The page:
Thursday, July 22, 2010

Yay! Breaking news...

In a long overdue press release, the American Congress of Obstetrics and Gynecologists finally steps forward to revise the old guidelines that had once caused so many hospitals and doctors to “ban” VBAC. In a revision released today, The ACOG now states,

“a vaginal birth after cesarean (VBAC) is a safe and appropriate choice for most women who have had a prior cesarean delivery, including for some women who have had two previous cesareans…”

March of Dimes says...

New guidelines on vaginal birth after c-section

Posted: 22 Jul 2010 08:00 AM PDT

It used to be that once you had a c-section, you’d always have a c-section. Now, health experts are rethinking this idea and believe that many women may be able to safely have a vaginal birth after a c-section (called VBAC).

The American College of Obstetricians and Gynecologists today released guidelines to make it easier for more women to have VBACs by encouraging health providers to consider VBACs as an option for healthy pregnant women. In fact, about 6 to 8 out of 10 women who try a VBAC are successful in having a vaginal birth. Even women who are carrying twins and had more than one c-section in the past may be able to have a VBAC safely.

While there may be some risks in doing a VBAC (as with childbirth in general), it can be safe for many healthy women and their babies. The benefits of having a VBAC include a lower chance of infection, blood loss or other health complications associated with c-sections as well as a shorter recovery time after giving birth. You’re more likely to have a successful VBAC if:
• Your c-section cut was made in the lower part of the uterus
• Your health and baby’s health are well during pregnancy.
• Your labor starts on its own and continues naturally at 37 to 40 weeks of pregnancy.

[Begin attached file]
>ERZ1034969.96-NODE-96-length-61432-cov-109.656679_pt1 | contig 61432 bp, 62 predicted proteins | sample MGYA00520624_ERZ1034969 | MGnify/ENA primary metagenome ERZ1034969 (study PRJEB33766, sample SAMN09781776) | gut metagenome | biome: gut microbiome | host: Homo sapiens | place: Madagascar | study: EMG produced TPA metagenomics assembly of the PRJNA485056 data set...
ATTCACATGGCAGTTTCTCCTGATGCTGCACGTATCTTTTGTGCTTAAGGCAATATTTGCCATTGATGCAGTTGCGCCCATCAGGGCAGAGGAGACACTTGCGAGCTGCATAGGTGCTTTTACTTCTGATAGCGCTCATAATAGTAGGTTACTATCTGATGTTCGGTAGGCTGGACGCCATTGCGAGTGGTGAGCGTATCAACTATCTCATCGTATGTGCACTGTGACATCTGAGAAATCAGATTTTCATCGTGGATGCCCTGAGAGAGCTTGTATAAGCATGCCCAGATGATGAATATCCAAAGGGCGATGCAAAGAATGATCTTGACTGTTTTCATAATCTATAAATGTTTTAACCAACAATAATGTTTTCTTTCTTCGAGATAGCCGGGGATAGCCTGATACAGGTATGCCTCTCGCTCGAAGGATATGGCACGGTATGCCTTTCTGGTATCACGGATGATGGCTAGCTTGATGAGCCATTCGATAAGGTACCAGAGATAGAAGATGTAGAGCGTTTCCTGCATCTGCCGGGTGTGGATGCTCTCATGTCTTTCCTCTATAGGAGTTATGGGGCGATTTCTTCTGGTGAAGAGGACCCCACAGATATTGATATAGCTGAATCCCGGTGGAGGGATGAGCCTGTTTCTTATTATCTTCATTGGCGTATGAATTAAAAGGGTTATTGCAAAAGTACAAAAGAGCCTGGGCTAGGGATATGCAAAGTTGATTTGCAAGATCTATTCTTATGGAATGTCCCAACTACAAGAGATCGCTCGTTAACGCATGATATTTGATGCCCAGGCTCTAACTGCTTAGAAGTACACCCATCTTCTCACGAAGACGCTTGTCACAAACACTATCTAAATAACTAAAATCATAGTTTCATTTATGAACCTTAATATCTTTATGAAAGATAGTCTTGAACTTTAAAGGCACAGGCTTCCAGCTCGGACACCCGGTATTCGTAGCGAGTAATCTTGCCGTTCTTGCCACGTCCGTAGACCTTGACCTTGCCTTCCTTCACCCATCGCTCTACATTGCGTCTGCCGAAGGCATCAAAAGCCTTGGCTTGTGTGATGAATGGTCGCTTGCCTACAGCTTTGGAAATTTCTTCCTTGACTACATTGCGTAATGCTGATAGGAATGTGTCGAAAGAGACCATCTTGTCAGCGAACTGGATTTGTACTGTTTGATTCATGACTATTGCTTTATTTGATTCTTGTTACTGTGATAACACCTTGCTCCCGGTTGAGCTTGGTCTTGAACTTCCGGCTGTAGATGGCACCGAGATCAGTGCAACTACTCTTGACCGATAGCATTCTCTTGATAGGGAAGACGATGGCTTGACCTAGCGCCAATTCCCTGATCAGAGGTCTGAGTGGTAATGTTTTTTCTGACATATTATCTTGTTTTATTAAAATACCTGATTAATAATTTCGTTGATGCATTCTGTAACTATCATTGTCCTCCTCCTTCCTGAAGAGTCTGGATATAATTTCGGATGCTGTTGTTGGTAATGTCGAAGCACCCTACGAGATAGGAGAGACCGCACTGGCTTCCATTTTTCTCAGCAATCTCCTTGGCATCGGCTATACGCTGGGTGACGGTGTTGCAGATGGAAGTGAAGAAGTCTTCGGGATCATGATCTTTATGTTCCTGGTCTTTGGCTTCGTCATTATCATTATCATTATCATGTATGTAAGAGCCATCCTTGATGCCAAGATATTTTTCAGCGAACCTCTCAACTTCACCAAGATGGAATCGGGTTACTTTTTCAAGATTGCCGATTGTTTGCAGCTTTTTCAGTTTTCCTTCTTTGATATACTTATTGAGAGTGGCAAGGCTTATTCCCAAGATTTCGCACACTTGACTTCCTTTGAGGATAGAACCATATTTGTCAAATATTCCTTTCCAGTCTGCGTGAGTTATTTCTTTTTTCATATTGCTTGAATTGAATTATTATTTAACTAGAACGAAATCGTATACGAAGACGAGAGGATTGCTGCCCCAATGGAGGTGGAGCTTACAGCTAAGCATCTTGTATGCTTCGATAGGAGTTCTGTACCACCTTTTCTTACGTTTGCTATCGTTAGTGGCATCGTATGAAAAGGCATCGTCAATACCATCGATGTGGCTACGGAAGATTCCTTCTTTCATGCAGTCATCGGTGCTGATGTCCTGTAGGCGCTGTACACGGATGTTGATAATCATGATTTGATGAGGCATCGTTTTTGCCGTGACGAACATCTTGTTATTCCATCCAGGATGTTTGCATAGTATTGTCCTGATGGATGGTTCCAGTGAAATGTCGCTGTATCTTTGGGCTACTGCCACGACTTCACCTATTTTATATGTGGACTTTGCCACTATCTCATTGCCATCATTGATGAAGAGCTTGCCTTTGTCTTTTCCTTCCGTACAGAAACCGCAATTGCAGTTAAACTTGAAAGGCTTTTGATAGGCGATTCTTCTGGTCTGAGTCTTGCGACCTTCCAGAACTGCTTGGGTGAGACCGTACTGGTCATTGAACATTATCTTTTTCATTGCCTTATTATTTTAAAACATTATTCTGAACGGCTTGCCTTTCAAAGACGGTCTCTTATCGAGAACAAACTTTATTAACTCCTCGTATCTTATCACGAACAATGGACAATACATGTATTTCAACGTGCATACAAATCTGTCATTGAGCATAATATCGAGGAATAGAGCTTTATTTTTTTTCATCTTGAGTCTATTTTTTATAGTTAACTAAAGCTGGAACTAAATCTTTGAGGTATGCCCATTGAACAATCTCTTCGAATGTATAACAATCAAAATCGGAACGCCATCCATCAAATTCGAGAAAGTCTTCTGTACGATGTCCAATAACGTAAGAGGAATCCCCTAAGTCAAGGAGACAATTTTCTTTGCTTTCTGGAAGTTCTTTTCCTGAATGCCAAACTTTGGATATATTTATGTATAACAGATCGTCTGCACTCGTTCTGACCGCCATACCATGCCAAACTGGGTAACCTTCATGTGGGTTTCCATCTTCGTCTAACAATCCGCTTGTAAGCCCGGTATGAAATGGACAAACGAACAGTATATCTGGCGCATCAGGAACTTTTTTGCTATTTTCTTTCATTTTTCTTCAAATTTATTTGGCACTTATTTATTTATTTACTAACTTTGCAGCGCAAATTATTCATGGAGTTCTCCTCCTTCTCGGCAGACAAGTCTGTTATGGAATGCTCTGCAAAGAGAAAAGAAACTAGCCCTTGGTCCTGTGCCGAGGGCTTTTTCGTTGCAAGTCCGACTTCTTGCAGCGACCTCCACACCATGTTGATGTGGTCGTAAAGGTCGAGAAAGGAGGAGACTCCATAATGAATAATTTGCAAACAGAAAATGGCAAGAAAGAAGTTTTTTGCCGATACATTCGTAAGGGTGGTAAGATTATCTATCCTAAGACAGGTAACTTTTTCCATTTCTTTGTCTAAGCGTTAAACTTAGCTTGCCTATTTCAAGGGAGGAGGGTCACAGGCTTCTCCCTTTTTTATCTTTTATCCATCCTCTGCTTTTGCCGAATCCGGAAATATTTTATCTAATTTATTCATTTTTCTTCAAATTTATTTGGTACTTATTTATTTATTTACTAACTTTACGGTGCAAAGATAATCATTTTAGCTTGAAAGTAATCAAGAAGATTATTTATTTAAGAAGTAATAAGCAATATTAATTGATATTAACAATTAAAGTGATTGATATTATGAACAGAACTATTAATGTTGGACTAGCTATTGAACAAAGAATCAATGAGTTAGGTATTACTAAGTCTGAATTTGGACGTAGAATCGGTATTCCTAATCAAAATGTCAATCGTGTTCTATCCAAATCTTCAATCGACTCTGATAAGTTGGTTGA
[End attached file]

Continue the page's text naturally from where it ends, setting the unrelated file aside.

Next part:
If you had a c-section and are pregnant again, talk to your health provider to see if a VBAC is the right choice for you.

A little history (from the FeministBreeder) who said, "They confirmed what we already knew."

"... they didn’t come to this decision on their own. Back in March, the National Institutes of Health held a conference on Vaginal Birth After Cesarean – a conference that I attended, wrote about, and was even featured in during the "Mother's Stories." I was so proud to see that at that conference, birth activists from all walks of life – doctors, researchers, midwives, and mothers – gathered to help try to convince the panel to see what we’ve all been seeing, which is that women’s rights are being trampled on when they are denied the safe option of vaginal birth. The ACOG President himself sat in a theatre listening to stories of doctors who couldn’t help their patients because their hands were tied. They heard stories from mothers who had to battle hospitals for the right to birth vaginally, or instead birthed unassisted at home because they could not find a provider able to help them. And they listened to highly respected doctors and researchers present the latest available evidence, which is that VBAC is a safe option, and in fact, it is a safer option than a repeat cesarean for most women.

They were also shown a slide listing grassroots organizations and activists who tirelessly battle to preserve patient autonomy and protect the rights of childbearing women. Thanks to those women who stood up and demanded that this was a human right’s issue, the ACOG also included this in their statement:

“restrictive VBAC policies should not be used to force women to undergo a repeat cesarean delivery against their will if, for example, a woman in labor presents for care and declines a repeat cesarean delivery at a center that does not support TOLAC.”

Do they know how long we’ve waited to hear those words?

I know many of us don’t care what the ACOG says, and we’d be VBAC’ing whether they got on board or not. But this statement could actually change maternity care in this country. They have now admitted that women are being “forced” into surgeries they do not want or need. They now admit that cesareans have risks, and that the risks of vaginal birth are much lower than previously implied. They are now admitting that despite their claim as the authority on All Things Obstetric, it took a government panel to investigate this issue for the Truth about VBAC to be exposed.

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  1. Very interesting, I saw this in the Salt Lake Tribune. I have been thinking about doing a VBAC on my next one. Do you have any resources where you can find a good doctor to do a VBAC?

  2. It depends on where you are located. There are many doctors and the larger hospitals who already do VBAC deliveries (like St. Mark's, LDS, IMC, University, UVRMC) so you need to ask the doctor or midwife's preferences and policies. The old ACOG information discouraged this practice even after it was shown to be safe so it depends on how up-to-date the hospital is. Feel free to send us an email with more info at


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